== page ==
Another day, another AI fail. Dismal project success rates between 10% to 50% continue to plague countless artificial intelligence programs. Surveys from Gartner, IDC, O’Reilly and other sources reveal most organizations run into the same preventable challenges when embarking on an AI journey. What can you do to improve your chance for AI success? In this article, I’ll share several tips that I’ve learned from working with exceptional AI-driven enterprises around the world.
Secrets to AI success
After seeing what works and what doesn’t, my first recommendation is to avoid scattered “bottoms up” AI approaches. Like many other transformational advancements, AI projects require executive vision and sponsorship to pave the way for business model or process change. Inadequate business sponsorship, lax program management, weak oversight, and ill-defined objectives can be addressed with a holistic AI solution delivery process. Triumphant AI programs I’ve seen are always led from the top, organized as a strategic initiative, and coordinated across business units to maximize returns on AI investment.
My next suggestion is to require your executive sponsor, business unit leaders, and other key staff to invest in at least a half-day of training to learn basic AI concepts before you begin planning. This little tip may seem strange, but it will make a big impact. AI is a nebulous term. Few people truly understand what it means, what AI projects look like, how to spot good use cases, and what is realistic to achieve. By educating leaders and setting proper expectations early on, you can better plan your trip down the rocky road together.
After your executives and team members have completed basic training, get together to brainstorm potential AI project use cases, estimate potential value, assess feasibility, rank ideas, and select a viable project to kick-off your program with a quick win pilot project. Consult with experienced peers, talent, and vendors to help you pick the perfect starter project.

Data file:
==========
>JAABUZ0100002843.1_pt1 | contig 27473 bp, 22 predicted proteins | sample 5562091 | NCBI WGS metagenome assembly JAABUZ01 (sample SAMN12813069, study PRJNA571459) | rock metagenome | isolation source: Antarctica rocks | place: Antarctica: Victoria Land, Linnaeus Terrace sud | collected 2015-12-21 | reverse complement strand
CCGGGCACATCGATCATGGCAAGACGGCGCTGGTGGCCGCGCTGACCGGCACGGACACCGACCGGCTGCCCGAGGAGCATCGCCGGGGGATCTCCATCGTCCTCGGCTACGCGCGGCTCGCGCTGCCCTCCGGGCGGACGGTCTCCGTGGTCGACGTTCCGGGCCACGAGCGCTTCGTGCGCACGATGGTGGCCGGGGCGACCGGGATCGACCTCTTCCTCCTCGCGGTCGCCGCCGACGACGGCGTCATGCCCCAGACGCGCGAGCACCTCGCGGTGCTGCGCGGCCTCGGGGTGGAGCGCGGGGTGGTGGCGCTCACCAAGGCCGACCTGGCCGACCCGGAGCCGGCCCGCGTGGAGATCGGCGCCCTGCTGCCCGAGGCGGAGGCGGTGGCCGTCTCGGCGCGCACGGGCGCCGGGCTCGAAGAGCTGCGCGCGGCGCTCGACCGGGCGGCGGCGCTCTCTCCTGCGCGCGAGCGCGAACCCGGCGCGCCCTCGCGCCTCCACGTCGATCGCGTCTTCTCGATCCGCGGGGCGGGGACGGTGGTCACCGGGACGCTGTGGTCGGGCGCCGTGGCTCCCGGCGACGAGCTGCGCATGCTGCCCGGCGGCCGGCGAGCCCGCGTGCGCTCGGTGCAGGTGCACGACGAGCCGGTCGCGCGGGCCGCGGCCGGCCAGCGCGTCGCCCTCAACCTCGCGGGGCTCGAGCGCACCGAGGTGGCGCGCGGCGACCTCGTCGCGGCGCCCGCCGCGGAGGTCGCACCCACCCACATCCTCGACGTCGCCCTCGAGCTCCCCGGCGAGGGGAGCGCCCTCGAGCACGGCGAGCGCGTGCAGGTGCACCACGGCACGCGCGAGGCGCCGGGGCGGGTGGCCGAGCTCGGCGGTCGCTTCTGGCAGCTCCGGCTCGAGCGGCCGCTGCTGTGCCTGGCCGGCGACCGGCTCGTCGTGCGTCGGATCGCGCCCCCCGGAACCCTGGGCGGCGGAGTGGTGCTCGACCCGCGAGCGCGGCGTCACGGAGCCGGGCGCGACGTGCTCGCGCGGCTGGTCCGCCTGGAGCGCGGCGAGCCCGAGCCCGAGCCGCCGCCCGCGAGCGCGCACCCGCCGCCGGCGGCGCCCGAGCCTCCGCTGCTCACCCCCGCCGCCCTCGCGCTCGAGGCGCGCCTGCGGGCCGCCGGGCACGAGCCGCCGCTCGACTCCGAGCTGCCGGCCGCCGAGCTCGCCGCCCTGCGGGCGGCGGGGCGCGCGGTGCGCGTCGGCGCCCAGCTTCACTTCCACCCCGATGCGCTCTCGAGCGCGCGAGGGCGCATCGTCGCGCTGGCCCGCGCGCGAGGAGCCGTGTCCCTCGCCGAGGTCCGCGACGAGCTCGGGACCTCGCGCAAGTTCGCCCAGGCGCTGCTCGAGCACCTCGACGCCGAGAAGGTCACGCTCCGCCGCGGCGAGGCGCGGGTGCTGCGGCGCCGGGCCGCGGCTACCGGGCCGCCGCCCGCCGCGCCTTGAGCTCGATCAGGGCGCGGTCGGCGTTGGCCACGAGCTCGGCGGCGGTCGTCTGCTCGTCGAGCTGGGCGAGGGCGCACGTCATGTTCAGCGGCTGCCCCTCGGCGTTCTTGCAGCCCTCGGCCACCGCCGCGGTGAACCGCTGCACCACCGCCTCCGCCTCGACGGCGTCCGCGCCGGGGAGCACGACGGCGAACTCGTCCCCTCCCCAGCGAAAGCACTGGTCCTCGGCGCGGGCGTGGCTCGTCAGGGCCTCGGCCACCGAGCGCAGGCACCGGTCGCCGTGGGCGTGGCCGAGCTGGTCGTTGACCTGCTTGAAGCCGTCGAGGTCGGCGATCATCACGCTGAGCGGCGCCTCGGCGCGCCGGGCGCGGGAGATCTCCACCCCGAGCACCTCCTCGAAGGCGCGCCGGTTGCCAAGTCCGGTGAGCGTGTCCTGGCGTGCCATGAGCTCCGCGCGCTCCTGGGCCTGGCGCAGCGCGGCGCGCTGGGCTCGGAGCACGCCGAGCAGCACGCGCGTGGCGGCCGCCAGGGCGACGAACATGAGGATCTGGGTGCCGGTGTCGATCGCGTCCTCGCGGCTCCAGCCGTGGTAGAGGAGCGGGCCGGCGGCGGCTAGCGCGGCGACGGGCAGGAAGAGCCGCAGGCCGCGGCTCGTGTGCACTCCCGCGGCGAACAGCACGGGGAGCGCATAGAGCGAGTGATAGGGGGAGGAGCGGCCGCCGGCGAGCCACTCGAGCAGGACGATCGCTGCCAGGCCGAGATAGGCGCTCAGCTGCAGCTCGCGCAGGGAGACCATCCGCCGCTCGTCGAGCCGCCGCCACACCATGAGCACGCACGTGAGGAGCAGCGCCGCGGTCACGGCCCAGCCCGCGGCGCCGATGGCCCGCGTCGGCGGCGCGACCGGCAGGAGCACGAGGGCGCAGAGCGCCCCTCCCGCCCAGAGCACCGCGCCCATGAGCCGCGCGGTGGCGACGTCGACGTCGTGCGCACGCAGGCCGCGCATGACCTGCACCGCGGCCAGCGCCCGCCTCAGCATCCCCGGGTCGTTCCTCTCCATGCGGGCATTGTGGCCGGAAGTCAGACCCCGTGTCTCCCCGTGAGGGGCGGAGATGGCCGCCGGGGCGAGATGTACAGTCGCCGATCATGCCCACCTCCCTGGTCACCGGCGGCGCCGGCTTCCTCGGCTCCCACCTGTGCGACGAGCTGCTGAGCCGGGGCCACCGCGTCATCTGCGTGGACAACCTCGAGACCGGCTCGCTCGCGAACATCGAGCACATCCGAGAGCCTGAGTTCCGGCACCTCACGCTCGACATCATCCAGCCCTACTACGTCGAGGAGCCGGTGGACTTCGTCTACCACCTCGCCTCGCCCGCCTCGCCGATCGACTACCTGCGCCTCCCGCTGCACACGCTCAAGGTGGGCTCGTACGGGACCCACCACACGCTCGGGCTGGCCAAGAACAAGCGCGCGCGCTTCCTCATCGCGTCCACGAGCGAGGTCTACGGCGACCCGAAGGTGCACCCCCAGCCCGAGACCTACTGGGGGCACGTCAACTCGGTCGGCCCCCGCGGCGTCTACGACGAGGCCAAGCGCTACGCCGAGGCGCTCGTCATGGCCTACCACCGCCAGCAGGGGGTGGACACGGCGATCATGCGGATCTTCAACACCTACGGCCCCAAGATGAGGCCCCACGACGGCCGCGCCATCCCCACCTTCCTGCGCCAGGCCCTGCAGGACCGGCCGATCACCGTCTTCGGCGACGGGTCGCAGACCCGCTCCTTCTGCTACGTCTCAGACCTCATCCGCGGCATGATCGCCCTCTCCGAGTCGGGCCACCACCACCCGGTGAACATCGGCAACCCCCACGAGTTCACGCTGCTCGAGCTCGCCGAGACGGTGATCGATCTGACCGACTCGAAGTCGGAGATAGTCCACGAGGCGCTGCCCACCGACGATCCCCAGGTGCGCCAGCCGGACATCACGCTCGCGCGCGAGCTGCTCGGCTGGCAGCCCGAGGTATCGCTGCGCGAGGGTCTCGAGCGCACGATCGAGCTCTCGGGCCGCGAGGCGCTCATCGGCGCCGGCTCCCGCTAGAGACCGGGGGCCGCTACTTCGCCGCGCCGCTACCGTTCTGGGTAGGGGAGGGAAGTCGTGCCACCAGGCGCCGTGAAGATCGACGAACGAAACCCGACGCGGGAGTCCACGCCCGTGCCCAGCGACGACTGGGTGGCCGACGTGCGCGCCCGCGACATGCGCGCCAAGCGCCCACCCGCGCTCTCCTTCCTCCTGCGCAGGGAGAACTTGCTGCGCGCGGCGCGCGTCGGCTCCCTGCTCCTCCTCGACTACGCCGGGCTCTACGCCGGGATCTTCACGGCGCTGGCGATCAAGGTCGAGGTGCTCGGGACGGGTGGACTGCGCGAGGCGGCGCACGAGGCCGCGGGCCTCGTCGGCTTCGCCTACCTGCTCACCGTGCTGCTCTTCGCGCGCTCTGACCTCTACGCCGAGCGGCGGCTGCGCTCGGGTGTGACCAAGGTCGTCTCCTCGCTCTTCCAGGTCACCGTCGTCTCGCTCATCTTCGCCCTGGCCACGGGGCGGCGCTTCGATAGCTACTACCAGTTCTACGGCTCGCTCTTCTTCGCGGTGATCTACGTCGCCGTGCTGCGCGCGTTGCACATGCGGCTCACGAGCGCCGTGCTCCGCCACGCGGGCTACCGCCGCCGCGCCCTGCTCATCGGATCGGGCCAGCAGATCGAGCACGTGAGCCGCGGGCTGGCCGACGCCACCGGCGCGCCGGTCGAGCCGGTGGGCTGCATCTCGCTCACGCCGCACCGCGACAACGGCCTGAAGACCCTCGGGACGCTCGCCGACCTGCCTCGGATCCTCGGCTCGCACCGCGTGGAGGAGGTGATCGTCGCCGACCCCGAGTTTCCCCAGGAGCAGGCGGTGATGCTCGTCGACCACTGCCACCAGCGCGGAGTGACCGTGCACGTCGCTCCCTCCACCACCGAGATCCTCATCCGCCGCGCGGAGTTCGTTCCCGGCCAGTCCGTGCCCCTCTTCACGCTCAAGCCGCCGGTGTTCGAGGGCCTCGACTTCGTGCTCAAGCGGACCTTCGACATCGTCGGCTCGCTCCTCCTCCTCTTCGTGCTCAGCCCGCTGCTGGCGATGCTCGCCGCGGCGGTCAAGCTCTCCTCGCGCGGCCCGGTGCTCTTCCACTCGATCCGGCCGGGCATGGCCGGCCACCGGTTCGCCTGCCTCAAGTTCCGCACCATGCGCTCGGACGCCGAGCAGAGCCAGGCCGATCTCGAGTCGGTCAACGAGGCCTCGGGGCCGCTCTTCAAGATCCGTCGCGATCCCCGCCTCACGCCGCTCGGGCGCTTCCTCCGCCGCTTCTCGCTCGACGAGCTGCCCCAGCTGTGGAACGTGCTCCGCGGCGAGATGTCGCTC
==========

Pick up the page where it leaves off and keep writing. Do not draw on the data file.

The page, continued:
As you explain AI projects to your stakeholders, diagram what the before and after business processes will look like, identify where changes need to happen, who needs to embrace those changes, and discuss how to approach them. I’ve found that emphasizing what stays the same helps sell change.
Visualizing your end game also makes a huge difference when trying to garner support for your project. Simple mock-ups of apps or reports in PowerPoint or Google Slides go a long way to get the go-ahead. You’d be amazed by how quickly naysayers become cheerleaders for your project when you show them an image of an app they already use enhanced with AI!
Fail to plan, plan to fail
Treat your AI project like a real project. Don’t brush it off as an experiment or cool, fun thing to play around with in your spare time. Getting access to tools, data to create models, and getting models deployed are the next set of issues you need to be prepared to overcome. A cross-functional project team is required to implement an AI solution. You will need involvement from your leadership team and business unit owner to approve project objectives, secure resources, agree on time commitments, and resolve blockers. You’ll also need talent from technical, data and IT teams to get integration work done.
My last recommendation has been shared with you before: master the art of AI storytelling. I can’t emphasize this one enough. Most humans won’t understand machine learning charts or metrics. They need AI results translated into business context. Too many data scientists don’t even realize they are making this mistake until several projects fail to get business buy in to deploy after strong performing models are created. Don’t let predictable AI communication issues undermine your program potential.
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Jen Underwood, founder of Impact Analytix, LLC, is a recognized analytics industry expert. She has a unique blend of product management, design and over 20 years of “hands-on” development of data warehouses, reporting, visualization and advanced analytics solutions. In … View Full Bio